Cobblestones returning to Sheffield streets with Western Road, Washford Road and Trent Street completed

For some, they may be the stuff of Victorian films and Sherlock Holmes novels.

Friday, 21st January 2022, 2:13 pm

But on a number Sheffield streets, cobblestones are making a return after decades of tarmac.

Highways bosses are looking at bringing the old fashioned surface back on some streets as part of their ongoing road re-surfacing programme – and some have already seen the work done. Others are now being considered.

The most recent of these, Western Road, in Crookes, has just re-opened with cobblestones, after being closed for around six months while work was ongoing.

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Western Road, Crookes, Sheffield, has seen its surface changed back into cobbles. More Sheffield Streets could follow. Pictured is resident and cyclist James Halliwell.

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But council officials have confirmed they are now looking into doing more roads in the same way.

Sheffield Council’s executive member for roads, Coun Paul Wood said: “We would like to thank residents for their patience whilst our contractor, Amey, carried out the planned refurbishment and replacement of cobbles on Western Road as part of the Streets Ahead programme.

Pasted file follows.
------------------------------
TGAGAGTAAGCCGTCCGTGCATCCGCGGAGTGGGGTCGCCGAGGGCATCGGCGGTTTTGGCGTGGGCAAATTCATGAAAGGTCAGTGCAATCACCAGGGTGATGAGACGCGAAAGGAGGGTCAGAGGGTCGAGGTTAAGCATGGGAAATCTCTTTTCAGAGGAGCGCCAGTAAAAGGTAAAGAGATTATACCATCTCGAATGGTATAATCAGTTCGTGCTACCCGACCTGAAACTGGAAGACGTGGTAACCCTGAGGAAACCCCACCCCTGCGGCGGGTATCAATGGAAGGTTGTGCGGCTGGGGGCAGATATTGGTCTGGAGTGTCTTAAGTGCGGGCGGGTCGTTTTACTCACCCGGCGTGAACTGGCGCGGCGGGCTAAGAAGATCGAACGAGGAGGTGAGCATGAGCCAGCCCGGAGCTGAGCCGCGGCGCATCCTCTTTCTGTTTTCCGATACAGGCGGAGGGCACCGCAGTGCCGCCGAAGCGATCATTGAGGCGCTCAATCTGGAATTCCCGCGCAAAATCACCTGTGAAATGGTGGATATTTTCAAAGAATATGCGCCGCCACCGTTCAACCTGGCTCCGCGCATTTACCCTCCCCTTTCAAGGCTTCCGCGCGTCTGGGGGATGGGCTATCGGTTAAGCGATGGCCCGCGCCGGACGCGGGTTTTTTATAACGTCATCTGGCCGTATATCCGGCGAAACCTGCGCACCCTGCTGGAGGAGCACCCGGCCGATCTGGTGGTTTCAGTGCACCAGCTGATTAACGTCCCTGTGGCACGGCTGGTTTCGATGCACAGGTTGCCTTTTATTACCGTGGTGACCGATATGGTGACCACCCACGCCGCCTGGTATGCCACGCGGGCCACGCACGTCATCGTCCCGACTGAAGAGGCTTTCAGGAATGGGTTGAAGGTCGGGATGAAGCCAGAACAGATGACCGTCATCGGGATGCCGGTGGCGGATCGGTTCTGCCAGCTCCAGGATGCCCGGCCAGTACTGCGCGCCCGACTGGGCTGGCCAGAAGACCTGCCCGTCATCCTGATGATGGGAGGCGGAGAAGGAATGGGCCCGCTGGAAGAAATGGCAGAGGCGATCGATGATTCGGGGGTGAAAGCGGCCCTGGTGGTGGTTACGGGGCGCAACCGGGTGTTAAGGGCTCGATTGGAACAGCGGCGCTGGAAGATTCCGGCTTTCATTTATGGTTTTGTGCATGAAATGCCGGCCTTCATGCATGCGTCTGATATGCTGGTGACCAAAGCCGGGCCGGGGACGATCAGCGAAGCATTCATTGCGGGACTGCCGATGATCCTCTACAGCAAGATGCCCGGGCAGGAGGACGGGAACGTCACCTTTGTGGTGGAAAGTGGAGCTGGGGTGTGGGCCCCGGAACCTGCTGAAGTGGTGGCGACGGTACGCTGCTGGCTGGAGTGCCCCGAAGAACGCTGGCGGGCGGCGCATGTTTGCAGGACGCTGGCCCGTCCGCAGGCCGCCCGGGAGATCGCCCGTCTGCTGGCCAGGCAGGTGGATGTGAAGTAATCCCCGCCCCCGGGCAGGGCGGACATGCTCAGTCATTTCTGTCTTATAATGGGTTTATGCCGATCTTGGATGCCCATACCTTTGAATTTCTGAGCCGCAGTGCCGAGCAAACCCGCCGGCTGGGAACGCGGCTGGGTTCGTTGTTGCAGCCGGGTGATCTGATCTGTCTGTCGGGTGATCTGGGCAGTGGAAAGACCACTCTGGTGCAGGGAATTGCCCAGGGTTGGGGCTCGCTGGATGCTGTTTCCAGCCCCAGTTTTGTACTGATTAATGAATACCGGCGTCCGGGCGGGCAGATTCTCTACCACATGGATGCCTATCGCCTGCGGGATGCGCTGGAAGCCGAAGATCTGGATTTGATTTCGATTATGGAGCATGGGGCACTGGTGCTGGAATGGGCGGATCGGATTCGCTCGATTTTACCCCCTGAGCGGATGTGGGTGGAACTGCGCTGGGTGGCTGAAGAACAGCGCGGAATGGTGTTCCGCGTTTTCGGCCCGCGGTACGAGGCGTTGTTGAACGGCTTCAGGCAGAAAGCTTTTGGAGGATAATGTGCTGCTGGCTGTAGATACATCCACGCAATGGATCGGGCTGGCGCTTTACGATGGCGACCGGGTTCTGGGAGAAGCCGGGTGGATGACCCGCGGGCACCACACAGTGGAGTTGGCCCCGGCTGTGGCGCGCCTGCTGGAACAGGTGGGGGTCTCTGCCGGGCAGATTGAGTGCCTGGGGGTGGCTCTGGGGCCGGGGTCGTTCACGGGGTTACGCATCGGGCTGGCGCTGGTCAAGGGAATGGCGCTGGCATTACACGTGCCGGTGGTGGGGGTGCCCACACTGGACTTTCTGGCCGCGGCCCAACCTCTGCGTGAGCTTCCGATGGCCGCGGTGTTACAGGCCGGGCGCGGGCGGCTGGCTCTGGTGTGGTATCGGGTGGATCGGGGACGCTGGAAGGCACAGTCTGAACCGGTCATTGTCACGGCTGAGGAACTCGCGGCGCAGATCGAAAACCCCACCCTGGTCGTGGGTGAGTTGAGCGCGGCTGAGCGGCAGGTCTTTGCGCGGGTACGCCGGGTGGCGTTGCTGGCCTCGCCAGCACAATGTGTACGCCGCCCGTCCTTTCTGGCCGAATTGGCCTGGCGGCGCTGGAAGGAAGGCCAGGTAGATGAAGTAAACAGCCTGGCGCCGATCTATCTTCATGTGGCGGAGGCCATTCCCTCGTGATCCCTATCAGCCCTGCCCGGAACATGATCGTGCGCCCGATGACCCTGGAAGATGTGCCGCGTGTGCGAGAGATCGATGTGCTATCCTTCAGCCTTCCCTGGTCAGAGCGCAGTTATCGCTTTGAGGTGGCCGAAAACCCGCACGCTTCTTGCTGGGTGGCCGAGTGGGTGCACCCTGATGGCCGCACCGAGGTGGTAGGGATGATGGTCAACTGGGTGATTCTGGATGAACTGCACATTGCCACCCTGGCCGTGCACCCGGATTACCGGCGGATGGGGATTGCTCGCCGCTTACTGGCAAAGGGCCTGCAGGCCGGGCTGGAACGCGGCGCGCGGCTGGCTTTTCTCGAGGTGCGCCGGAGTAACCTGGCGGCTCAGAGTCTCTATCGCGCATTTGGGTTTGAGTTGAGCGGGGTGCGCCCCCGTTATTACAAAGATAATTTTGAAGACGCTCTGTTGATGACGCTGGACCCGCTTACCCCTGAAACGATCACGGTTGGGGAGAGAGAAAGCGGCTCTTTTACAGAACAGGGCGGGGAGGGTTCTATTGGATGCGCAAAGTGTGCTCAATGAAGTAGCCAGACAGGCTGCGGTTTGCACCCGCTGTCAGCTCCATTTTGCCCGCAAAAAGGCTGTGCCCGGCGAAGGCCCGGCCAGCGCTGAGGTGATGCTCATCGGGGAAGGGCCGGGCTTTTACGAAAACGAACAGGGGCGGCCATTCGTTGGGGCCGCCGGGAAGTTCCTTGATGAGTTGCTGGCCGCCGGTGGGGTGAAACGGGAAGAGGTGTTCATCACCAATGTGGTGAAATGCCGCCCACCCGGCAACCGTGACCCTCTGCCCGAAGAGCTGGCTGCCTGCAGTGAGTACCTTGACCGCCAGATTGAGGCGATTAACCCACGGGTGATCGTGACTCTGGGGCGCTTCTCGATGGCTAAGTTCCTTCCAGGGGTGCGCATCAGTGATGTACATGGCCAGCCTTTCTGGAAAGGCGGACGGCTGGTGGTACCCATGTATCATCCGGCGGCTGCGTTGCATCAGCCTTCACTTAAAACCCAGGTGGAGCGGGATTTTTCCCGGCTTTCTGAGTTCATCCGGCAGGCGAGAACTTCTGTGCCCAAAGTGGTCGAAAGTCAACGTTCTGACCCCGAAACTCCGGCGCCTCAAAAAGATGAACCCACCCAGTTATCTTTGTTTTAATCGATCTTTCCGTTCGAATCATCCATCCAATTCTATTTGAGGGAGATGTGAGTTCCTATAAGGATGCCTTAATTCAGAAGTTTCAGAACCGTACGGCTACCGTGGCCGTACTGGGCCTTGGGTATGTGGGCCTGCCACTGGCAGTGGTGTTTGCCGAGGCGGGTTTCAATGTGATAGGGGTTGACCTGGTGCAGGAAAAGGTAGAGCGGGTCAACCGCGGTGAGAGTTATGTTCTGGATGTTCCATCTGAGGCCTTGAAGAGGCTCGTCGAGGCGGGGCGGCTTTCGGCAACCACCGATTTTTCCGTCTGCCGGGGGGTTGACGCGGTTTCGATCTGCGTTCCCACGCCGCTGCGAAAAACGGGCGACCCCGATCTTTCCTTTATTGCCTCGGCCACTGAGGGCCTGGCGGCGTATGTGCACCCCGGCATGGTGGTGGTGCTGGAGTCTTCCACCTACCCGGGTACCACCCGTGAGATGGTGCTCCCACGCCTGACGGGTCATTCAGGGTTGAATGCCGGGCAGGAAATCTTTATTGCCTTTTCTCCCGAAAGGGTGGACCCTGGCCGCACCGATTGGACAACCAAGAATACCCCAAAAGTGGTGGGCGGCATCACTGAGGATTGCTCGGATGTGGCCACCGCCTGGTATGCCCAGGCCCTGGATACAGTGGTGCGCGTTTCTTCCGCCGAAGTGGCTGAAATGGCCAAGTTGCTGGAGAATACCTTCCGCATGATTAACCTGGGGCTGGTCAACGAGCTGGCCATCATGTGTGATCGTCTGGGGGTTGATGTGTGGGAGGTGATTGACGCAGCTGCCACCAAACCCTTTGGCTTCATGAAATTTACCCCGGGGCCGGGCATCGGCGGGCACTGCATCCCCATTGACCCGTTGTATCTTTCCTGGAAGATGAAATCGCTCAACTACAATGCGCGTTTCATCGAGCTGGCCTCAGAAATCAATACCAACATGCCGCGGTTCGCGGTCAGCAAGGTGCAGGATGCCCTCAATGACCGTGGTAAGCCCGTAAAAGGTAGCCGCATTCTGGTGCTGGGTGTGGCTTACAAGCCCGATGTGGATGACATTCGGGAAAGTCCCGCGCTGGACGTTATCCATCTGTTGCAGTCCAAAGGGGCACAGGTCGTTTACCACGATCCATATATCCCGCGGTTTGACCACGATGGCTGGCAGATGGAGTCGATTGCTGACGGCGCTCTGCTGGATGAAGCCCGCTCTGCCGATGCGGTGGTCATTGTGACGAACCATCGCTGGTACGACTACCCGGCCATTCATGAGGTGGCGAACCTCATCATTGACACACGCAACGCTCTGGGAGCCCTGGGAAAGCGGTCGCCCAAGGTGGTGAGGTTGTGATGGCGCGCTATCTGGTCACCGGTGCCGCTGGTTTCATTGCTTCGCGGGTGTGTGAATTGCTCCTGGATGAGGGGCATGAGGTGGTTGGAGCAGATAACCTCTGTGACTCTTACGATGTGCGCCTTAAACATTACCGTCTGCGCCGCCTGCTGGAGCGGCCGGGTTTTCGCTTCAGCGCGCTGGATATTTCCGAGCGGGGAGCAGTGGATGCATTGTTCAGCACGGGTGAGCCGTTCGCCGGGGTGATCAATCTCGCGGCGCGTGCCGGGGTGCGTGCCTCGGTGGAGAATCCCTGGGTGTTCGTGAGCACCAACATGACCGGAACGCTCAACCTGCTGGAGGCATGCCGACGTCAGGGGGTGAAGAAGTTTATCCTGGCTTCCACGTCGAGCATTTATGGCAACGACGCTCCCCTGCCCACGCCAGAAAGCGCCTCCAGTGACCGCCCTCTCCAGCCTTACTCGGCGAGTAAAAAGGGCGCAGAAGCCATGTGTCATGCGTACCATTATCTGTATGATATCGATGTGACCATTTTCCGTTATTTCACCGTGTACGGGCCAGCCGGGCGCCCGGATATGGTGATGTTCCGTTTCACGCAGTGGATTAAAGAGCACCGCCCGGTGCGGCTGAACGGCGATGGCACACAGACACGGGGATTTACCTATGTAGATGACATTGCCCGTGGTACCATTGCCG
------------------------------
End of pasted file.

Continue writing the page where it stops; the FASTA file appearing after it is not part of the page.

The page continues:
“Having worked closely with Amey to agree on the most appropriate designs and delivery timescales, they were able to complete this work prior to Christmas 2021. The restoration of the cobbles will ensure the historic pertinence of the street and minimise the environmental impact of the repair work.

Western Road, Crookes, has seen its surface changed back into cobbles. More Sheffield Streets could follow. Pictured is Coun Ruth Milsom

Washford Road and Trent Street

“Several other cobbled streets have been repaired in the past twelve months, such as Washford Road and Trent Street. Other sites similar to that of Western Road will be considered as part of the 2022 resurfacing programme and will be confirmed in coming months.”

Not everyone is pleased.

Western Road, Crookes, has seen its surface changed back into cobbles. More Sheffield Streets could follow. Pictured is Coun Mohammed Mahroof

One Western Road resident wrote to the council complaining.

He wrote: “It was with great dismay and indeed a lack of belief, that it appears that the old cobbles have been left unsurfaced and that the upper part of the road between Springvale Road and Northfield Road would remain unsurfaced whereas the lower part of the road has benefitted from a new surface of good quality.

“The unsatisfactory cobbles have several major drawbacks which I hope the council has taken into account.”

He raised concerns they would be slippery and dangerous in snow and ice both for road users and pedestrians, and a hazard to cyclists who may find them both unpleasant to ride on and dangerous if the wheels become caught in the cobbles.

Western Road, Crookes, has seen its surface changed back into cobbles. More Sheffield Streets could follow.

He also said it was noisy when vehicles drove over them, disturbing people trying to sleep in the rooms overlooking the road.